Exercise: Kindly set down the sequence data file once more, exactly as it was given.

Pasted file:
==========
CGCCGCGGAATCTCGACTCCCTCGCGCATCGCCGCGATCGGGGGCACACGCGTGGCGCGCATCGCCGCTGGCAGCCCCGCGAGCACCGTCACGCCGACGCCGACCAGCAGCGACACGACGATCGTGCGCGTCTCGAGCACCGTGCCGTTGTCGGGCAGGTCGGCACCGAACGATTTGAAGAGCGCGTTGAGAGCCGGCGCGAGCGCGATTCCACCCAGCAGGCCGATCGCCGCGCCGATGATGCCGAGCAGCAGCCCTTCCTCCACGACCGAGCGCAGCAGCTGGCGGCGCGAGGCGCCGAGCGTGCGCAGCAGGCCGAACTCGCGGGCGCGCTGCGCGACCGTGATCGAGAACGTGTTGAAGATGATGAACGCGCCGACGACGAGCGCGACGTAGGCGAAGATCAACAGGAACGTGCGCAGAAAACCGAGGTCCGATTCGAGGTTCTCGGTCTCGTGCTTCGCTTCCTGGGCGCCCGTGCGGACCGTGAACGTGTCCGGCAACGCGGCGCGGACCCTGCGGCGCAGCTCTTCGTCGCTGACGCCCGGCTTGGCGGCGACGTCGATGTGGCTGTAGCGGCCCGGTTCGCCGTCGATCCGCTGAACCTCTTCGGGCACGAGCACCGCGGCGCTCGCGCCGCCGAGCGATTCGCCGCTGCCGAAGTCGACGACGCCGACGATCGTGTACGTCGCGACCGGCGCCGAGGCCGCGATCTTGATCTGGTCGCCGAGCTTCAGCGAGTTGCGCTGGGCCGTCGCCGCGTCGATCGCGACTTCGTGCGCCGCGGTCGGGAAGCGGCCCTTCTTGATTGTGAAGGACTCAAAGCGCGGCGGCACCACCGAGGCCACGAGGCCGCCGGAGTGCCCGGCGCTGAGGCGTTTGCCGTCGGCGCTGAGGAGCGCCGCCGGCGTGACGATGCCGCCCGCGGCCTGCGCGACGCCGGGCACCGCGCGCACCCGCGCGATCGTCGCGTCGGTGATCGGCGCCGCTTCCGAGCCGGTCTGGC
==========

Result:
CGCCGCGGAATCTCGACTCCCTCGCGCATCGCCGCGATCGGGGGCACACGCGTGGCGCGCATCGCCGCTGGCAGCCCCGCGAGCACCGTCACGCCGACGCCGACCAGCAGCGACACGACGATCGTGCGCGTCTCGAGCACCGTGCCGTTGTCGGGCAGGTCGGCACCGAACGATTTGAAGAGCGCGTTGAGAGCCGGCGCGAGCGCGATTCCACCCAGCAGGCCGATCGCCGCGCCGATGATGCCGAGCAGCAGCCCTTCCTCCACGACCGAGCGCAGCAGCTGGCGGCGCGAGGCGCCGAGCGTGCGCAGCAGGCCGAACTCGCGGGCGCGCTGCGCGACCGTGATCGAGAACGTGTTGAAGATGATGAACGCGCCGACGACGAGCGCGACGTAGGCGAAGATCAACAGGAACGTGCGCAGAAAACCGAGGTCCGATTCGAGGTTCTCGGTCTCGTGCTTCGCTTCCTGGGCGCCCGTGCGGACCGTGAACGTGTCCGGCAACGCGGCGCGGACCCTGCGGCGCAGCTCTTCGTCGCTGACGCCCGGCTTGGCGGCGACGTCGATGTGGCTGTAGCGGCCCGGTTCGCCGTCGATCCGCTGAACCTCTTCGGGCACGAGCACCGCGGCGCTCGCGCCGCCGAGCGATTCGCCGCTGCCGAAGTCGACGACGCCGACGATCGTGTACGTCGCGACCGGCGCCGAGGCCGCGATCTTGATCTGGTCGCCGAGCTTCAGCGAGTTGCGCTGGGCCGTCGCCGCGTCGATCGCGACTTCGTGCGCCGCGGTCGGGAAGCGGCCCTTCTTGATTGTGAAGGACTCAAAGCGCGGCGGCACCACCGAGGCCACGAGGCCGCCGGAGTGCCCGGCGCTGAGGCGTTTGCCGTCGGCGCTGAGGAGCGCCGCCGGCGTGACGATGCCGCCCGCGGCCTGCGCGACGCCGGGCACCGCGCGCACCCGCGCGATCGTCGCGTCGGTGATCGGCGCCGCTTCCGAGCCGGTCTGGC